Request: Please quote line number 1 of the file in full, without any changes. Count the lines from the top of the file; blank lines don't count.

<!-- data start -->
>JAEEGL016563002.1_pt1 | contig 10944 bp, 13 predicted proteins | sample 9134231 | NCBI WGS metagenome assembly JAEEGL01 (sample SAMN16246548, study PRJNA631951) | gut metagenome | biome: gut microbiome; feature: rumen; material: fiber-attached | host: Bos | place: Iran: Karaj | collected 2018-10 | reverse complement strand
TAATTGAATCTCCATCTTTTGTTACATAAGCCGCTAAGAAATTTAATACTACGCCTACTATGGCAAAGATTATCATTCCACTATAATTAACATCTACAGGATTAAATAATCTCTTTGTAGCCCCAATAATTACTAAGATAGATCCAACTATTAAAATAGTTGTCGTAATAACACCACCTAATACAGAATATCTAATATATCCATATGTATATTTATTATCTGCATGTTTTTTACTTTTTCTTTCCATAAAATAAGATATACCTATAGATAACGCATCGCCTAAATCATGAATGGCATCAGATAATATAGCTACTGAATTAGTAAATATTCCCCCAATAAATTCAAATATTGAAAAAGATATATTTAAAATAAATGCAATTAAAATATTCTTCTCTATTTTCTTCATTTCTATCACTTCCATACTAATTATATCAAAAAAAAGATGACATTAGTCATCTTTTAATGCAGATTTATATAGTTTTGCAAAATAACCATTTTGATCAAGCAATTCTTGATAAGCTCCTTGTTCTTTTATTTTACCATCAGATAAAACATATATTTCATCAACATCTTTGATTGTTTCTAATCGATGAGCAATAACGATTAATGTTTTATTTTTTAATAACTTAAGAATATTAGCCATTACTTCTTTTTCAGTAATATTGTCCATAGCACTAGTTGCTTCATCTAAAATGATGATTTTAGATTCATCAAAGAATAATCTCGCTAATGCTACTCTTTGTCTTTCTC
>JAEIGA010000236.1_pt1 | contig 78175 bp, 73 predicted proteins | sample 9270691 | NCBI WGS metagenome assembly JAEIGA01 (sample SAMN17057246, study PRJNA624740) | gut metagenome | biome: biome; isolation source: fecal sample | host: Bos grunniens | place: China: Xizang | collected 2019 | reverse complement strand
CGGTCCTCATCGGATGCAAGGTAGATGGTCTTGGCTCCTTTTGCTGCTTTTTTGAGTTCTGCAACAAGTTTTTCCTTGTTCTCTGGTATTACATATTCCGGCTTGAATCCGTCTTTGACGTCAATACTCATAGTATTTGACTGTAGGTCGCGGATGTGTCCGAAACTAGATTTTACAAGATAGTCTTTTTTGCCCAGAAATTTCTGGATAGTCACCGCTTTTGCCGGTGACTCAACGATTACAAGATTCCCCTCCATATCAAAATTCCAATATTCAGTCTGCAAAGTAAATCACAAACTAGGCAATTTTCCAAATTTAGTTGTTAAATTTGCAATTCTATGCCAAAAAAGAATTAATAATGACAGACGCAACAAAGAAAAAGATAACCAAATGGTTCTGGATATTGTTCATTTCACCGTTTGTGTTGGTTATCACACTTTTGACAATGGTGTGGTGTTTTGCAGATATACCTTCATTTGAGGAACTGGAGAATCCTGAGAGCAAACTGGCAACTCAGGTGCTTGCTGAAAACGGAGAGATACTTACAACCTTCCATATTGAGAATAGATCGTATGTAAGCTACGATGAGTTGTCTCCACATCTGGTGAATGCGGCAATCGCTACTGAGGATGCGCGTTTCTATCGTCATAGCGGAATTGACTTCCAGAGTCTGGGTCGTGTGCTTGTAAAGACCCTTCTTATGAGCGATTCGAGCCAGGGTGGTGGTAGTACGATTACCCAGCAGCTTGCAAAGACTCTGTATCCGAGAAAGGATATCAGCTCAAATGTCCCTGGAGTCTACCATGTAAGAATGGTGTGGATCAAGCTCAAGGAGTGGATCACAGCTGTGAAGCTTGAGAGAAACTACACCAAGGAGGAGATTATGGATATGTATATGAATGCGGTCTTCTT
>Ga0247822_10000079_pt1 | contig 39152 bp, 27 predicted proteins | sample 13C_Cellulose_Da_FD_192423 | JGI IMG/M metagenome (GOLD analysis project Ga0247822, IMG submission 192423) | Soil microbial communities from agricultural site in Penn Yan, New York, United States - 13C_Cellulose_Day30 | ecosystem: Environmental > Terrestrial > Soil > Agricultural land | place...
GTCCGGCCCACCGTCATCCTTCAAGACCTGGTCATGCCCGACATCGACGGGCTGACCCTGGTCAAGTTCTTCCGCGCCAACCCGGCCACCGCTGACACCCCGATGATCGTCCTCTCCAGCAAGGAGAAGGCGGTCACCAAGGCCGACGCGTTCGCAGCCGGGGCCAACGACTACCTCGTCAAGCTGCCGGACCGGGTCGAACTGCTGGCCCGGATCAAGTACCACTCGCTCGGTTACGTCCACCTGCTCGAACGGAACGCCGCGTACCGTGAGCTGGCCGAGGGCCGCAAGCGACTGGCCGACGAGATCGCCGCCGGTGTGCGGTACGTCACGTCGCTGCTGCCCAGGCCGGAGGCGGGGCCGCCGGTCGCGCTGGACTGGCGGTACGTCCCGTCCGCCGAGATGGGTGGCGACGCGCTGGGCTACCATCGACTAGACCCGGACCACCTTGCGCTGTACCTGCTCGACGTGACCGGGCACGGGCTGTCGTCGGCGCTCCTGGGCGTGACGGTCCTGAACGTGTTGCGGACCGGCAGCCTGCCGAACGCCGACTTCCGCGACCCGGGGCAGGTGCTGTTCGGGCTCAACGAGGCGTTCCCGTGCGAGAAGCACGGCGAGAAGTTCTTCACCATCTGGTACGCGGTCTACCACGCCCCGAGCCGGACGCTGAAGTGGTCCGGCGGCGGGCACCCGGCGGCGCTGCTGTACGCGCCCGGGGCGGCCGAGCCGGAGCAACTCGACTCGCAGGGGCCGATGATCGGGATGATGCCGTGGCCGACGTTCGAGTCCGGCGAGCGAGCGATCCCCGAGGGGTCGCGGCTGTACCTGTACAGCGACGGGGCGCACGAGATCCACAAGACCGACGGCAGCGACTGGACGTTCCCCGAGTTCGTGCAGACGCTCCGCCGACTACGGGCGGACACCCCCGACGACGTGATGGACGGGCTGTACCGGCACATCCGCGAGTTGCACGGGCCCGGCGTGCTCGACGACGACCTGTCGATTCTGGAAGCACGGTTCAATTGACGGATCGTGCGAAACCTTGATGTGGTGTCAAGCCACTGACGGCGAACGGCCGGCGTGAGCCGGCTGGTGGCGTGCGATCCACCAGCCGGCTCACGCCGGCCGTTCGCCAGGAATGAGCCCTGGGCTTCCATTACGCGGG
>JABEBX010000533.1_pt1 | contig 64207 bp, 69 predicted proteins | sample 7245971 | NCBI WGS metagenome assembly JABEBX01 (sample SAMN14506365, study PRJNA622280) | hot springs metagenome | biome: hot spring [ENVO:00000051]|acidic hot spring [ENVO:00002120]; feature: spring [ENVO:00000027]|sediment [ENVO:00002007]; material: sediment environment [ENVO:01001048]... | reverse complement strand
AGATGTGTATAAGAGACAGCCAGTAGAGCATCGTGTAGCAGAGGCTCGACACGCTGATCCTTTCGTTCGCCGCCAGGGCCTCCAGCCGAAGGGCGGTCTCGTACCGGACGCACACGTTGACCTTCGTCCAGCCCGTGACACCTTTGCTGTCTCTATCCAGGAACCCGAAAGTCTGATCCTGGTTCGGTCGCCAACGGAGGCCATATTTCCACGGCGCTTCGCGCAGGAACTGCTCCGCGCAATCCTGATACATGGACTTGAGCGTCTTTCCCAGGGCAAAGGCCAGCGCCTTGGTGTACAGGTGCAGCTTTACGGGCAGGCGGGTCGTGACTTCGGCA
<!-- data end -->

>JAEEGL016563002.1_pt1 | contig 10944 bp, 13 predicted proteins | sample 9134231 | NCBI WGS metagenome assembly JAEEGL01 (sample SAMN16246548, study PRJNA631951) | gut metagenome | biome: gut microbiome; feature: rumen; material: fiber-attached | host: Bos | place: Iran: Karaj | collected 2018-10 | reverse complement strand